3.2 Patterns and Algebraic Expressions When figures are constructed according to a pattern, we can express this pattern as an algebraic expression. This means that we can reconstruct any figure with a given pattern by using an algebraic expression. 

Example 1
How many matches does the figure n have? 

Figure 1 has in the example above 4 matches. Figure 2 has 7 matches. Figure 3 has 10 matches and so on. It is more practical to show this in a table form in order to get an overview and then be able to create an algebraic expression for how many matches n has. 

We can see that the number of matches increases by 3 in every figure. This can even be written in the follow way: 
Figure 1: 
3 · 1 + 1 = 4 matches 
Figure 2:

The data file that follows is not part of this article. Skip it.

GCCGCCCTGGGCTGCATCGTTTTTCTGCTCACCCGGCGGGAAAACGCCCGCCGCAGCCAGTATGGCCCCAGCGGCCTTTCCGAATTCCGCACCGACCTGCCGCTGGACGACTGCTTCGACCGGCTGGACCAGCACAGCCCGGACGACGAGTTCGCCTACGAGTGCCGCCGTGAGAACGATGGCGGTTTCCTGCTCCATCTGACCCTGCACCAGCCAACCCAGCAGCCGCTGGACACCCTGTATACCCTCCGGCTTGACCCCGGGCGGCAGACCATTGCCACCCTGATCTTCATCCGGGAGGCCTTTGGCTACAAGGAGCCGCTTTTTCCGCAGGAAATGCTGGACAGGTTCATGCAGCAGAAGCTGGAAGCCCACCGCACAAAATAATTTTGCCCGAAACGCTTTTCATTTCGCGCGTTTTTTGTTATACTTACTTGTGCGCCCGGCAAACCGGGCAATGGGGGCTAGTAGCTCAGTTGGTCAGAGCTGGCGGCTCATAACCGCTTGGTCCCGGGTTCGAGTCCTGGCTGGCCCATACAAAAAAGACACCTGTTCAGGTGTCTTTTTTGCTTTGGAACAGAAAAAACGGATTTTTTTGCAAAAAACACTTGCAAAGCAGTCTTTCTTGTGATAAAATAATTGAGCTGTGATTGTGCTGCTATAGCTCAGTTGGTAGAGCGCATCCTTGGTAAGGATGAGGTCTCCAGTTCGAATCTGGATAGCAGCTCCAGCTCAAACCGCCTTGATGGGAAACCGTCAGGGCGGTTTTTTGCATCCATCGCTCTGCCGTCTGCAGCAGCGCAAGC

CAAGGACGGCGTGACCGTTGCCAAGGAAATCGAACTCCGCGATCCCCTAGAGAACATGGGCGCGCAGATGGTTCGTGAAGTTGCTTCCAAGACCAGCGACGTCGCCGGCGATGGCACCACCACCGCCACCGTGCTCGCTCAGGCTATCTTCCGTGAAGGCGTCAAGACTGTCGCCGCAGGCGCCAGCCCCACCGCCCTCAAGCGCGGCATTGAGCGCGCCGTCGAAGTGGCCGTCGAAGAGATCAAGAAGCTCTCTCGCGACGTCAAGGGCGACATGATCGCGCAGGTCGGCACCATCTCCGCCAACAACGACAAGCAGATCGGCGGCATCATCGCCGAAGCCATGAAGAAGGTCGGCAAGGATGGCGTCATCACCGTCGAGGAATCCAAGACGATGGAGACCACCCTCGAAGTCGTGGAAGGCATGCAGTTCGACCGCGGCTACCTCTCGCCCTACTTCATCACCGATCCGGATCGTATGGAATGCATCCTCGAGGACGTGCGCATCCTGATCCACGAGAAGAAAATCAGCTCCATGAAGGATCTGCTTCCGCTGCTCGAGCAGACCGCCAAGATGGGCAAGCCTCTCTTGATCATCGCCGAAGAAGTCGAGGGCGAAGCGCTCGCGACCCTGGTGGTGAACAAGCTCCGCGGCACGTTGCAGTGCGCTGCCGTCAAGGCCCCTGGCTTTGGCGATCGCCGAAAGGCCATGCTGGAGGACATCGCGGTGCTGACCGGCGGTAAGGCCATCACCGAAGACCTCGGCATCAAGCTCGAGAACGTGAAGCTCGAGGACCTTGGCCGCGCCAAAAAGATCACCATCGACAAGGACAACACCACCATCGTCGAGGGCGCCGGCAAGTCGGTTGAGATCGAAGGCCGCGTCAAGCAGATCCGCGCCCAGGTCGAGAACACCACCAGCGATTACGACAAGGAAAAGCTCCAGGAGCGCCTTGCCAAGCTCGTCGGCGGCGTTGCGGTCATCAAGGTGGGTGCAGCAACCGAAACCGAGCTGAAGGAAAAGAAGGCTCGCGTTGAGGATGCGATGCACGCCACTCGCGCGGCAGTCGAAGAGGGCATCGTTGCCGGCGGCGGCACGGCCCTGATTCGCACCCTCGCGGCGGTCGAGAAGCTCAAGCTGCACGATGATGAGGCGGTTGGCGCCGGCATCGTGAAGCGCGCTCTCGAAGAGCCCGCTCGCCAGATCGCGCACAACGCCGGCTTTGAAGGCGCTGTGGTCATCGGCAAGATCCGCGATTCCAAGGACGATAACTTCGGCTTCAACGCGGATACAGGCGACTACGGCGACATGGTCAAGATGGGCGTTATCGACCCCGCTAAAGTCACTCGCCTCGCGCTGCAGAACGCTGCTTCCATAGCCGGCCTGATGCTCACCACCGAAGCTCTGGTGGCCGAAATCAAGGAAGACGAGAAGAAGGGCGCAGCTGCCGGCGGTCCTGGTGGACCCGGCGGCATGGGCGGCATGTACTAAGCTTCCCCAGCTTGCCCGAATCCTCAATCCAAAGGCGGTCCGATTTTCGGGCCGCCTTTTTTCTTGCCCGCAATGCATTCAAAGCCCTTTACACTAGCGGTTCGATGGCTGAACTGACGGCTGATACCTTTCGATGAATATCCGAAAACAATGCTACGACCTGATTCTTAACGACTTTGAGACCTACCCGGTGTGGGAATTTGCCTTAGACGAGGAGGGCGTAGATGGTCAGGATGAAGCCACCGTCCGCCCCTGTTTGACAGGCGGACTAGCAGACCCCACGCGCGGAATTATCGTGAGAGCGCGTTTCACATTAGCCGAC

3 · 2 + 1 = 7 matches 
Figure 3: 
3 · 3 + 1 = 10 matches 
Figure 4: 
3 · 4 + 1 = 13 matches 
Figure 5: 
3 · 5+ 1 = 16 matches 
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Figure n: 
3 · n+ 1 = ? matches 

If we want to calculate the number of matches in figure 14 in the order, we replace the variable n with 14:
Figure 14 has 3 · 14 + 1 = 43 matches 

Example 2
How many black squares does figure n have? 

We begin by recreating the number of black squares in table form. By doing so, we can more easily find a pattern. 

Now, we need to find a pattern for how many black square each figure increases by. We can see that the whole time each figure is squared:
1 · 1 = 1
2 · 2 = 4
3 · 3 = 9
and so forth
It seems though that it is moved one step to the right.

Figure 1: 
(1  1)^{2} = 0^{2} = 0 black squares 
Figure 2: 
(2  1)^{2} = 1^{2} = 1 black squares 
Figure 3: 
(3  1)^{2} = 2^{2} = 4 black squares 
Figure 4: 
(4  1)^{2} = 3^{2} = 9 black squares 
Figure 5: 
(5  1)^{2} = 4^{2} = 16 black squares 
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Figure n: 
(n  1)^{2} = ? black squares 

Answer: In the figure n, the numbers of black squares is (n  1)^{2}.
How many black squares are there in figure 9 in the order?
We replace the variable n with 9:
Figure 9 has (9  1)^{2} = 8^{2} = 64 black squares